Overview of the LTPA and depression/anxiety relationship. The majority of RCT intervention studies (6/8) provided evidence in favour of the beneficial role of LTPA interventions on decreasing symptoms of depression. Interestingly, 6 of the 9 pre-post studies showed no significant effect of LTPA intervention on depressive symptoms. Anxiety was less studied; only 6/17 intervention studies (4 RCTs and 2 pre-post) included a measure of anxiety. The intervention studies that measured anxiety reported conflicting findings: 3 RCTs showed no significant effect of LTPA interventions on symptoms of anxiety while 1 RCT showed a decrease. Both pre-post studies showed a positive impact of LTPA interventions on decreasing symptoms of anxiety.

There was a large variety in the types of LTPA used in the intervention studies including arm ergometry, web-based physiotherapy exercises, yoga, tai chi, mobility/range of motion programs, activity coaching/counselling, support treadmill training (using body weight support, pulley assistance, or electrical stimulation), sport, and combined exercise programs (including progressive resistance, aerobic, and stretching training). Studies also varied in terms of the target/included SCI population, and in length and dosage of interventions. No obvious trends were seen with regards to type of LTPA intervention and effect on symptoms of anxiety and/or depression. Further, a remaining challenge is that most studies did not sample for individuals affected by anxiety or symptoms of depression and most of the included studies did not set out to primarily target anxiety or depression. With the exception of a few studies, the primary aims of included studies were related to fitness, function (e.g., walking ability) or LTPA behaviour. Another major limitation to fully understanding the role of LTPA on anxiety and depression is that no studies included individuals who were diagnosed with clinical depression and/or an anxiety disorder.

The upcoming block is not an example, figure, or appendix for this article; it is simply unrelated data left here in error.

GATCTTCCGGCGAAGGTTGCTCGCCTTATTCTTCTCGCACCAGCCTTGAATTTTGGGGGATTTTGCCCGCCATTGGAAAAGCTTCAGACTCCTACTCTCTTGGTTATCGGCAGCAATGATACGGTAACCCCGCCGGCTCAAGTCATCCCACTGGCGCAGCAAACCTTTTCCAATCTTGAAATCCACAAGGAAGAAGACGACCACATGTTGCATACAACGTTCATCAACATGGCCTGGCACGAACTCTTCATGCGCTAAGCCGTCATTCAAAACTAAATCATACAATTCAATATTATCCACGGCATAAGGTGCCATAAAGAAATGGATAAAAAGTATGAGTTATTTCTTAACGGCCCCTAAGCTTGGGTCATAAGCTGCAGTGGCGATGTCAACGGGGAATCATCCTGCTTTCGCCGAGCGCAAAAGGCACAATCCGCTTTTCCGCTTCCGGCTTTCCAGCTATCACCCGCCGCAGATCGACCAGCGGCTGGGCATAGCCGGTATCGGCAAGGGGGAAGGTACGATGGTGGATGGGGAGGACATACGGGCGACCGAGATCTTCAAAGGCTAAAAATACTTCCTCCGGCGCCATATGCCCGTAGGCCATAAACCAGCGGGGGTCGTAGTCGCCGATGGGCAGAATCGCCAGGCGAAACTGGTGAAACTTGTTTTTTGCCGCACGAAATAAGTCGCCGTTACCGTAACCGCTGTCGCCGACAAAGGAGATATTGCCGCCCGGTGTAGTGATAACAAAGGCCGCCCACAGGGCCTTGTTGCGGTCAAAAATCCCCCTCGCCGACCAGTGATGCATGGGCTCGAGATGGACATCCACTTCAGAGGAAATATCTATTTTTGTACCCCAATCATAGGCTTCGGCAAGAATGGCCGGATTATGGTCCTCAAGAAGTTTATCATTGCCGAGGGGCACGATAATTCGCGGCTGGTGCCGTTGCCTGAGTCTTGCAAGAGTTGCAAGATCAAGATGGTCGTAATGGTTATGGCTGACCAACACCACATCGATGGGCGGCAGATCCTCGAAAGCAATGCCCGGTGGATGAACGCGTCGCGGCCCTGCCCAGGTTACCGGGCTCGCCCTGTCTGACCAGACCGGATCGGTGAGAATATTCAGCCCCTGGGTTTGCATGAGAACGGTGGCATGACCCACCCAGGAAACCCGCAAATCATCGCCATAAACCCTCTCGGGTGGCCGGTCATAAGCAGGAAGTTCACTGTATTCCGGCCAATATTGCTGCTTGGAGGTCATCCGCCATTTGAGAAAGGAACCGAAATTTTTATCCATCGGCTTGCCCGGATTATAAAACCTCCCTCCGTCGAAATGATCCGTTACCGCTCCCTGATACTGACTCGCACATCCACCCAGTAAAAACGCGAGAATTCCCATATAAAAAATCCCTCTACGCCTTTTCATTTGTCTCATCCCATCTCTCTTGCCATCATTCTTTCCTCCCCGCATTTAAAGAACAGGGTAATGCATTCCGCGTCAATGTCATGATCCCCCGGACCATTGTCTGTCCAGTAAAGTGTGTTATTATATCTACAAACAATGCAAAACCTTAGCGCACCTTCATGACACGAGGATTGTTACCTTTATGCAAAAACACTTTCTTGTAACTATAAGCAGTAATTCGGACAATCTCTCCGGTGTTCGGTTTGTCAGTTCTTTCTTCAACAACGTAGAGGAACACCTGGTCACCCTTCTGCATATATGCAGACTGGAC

With regards to the observational studies, 5/9 looked at just depression, and 4/9 looked at both anxiety and depression. Among the 9 studies that measured depression, 7 studies showed a negative relationship between LTPA level and symptoms of depression (i.e., as physical activity increased, symptoms of depression decreased), 2 studies however showed no significant relationship between symptoms of depression and LTPA. These same 2 studies did show an inverse relationship between sports participation and symptoms of anxiety. The remaining 2 studies that looked at anxiety also supported the inverse relationship between LTPA levels and anxiety. Similar to intervention studies, the observational studies varied in the type of LTPA investigated: 4 studies looked at sports involvement while the other 5 looked at other types of LTPA. Noteworthy, the 4 studies that focused on sports ranged in sample size from n=121-1034, but 81-100% of these participants were male. Further research exploring the relationship between LTPA and symptoms of anxiety and depression across sex and/or gender is warranted.